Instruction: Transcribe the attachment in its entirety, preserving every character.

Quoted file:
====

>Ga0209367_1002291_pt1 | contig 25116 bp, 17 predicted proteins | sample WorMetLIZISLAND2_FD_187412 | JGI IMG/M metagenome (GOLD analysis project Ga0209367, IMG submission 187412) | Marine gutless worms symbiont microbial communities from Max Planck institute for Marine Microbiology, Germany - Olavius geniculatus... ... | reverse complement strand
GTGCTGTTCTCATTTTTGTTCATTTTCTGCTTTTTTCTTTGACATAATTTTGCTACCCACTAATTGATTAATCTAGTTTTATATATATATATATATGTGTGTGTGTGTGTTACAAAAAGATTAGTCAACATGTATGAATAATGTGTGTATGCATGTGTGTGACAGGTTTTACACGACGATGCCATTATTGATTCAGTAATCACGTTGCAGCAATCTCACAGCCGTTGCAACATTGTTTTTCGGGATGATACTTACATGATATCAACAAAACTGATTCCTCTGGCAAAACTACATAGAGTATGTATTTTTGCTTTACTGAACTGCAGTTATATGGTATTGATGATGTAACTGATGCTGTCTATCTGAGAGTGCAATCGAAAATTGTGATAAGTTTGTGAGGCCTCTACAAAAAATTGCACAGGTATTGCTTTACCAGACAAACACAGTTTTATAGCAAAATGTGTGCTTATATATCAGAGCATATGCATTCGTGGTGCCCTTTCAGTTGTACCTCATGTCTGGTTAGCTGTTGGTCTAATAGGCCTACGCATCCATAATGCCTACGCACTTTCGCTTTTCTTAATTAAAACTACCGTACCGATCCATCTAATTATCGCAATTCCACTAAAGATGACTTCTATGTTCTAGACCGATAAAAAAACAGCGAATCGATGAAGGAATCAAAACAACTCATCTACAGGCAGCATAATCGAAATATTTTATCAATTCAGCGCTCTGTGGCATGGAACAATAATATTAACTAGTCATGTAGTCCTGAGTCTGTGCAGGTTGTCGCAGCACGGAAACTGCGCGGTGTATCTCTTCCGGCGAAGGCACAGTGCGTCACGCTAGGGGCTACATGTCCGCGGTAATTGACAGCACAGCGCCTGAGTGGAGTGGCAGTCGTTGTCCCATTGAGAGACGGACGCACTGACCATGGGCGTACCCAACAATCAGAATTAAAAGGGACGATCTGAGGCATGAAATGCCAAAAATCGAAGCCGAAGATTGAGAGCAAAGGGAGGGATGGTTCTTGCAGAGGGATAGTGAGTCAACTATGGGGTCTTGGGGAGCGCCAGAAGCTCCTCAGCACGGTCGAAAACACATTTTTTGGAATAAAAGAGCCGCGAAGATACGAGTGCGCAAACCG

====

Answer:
>Ga0209367_1002291_pt1 | contig 25116 bp, 17 predicted proteins | sample WorMetLIZISLAND2_FD_187412 | JGI IMG/M metagenome (GOLD analysis project Ga0209367, IMG submission 187412) | Marine gutless worms symbiont microbial communities from Max Planck institute for Marine Microbiology, Germany - Olavius geniculatus... ... | reverse complement strand
GTGCTGTTCTCATTTTTGTTCATTTTCTGCTTTTTTCTTTGACATAATTTTGCTACCCACTAATTGATTAATCTAGTTTTATATATATATATATATGTGTGTGTGTGTGTTACAAAAAGATTAGTCAACATGTATGAATAATGTGTGTATGCATGTGTGTGACAGGTTTTACACGACGATGCCATTATTGATTCAGTAATCACGTTGCAGCAATCTCACAGCCGTTGCAACATTGTTTTTCGGGATGATACTTACATGATATCAACAAAACTGATTCCTCTGGCAAAACTACATAGAGTATGTATTTTTGCTTTACTGAACTGCAGTTATATGGTATTGATGATGTAACTGATGCTGTCTATCTGAGAGTGCAATCGAAAATTGTGATAAGTTTGTGAGGCCTCTACAAAAAATTGCACAGGTATTGCTTTACCAGACAAACACAGTTTTATAGCAAAATGTGTGCTTATATATCAGAGCATATGCATTCGTGGTGCCCTTTCAGTTGTACCTCATGTCTGGTTAGCTGTTGGTCTAATAGGCCTACGCATCCATAATGCCTACGCACTTTCGCTTTTCTTAATTAAAACTACCGTACCGATCCATCTAATTATCGCAATTCCACTAAAGATGACTTCTATGTTCTAGACCGATAAAAAAACAGCGAATCGATGAAGGAATCAAAACAACTCATCTACAGGCAGCATAATCGAAATATTTTATCAATTCAGCGCTCTGTGGCATGGAACAATAATATTAACTAGTCATGTAGTCCTGAGTCTGTGCAGGTTGTCGCAGCACGGAAACTGCGCGGTGTATCTCTTCCGGCGAAGGCACAGTGCGTCACGCTAGGGGCTACATGTCCGCGGTAATTGACAGCACAGCGCCTGAGTGGAGTGGCAGTCGTTGTCCCATTGAGAGACGGACGCACTGACCATGGGCGTACCCAACAATCAGAATTAAAAGGGACGATCTGAGGCATGAAATGCCAAAAATCGAAGCCGAAGATTGAGAGCAAAGGGAGGGATGGTTCTTGCAGAGGGATAGTGAGTCAACTATGGGGTCTTGGGGAGCGCCAGAAGCTCCTCAGCACGGTCGAAAACACATTTTTTGGAATAAAAGAGCCGCGAAGATACGAGTGCGCAAACCG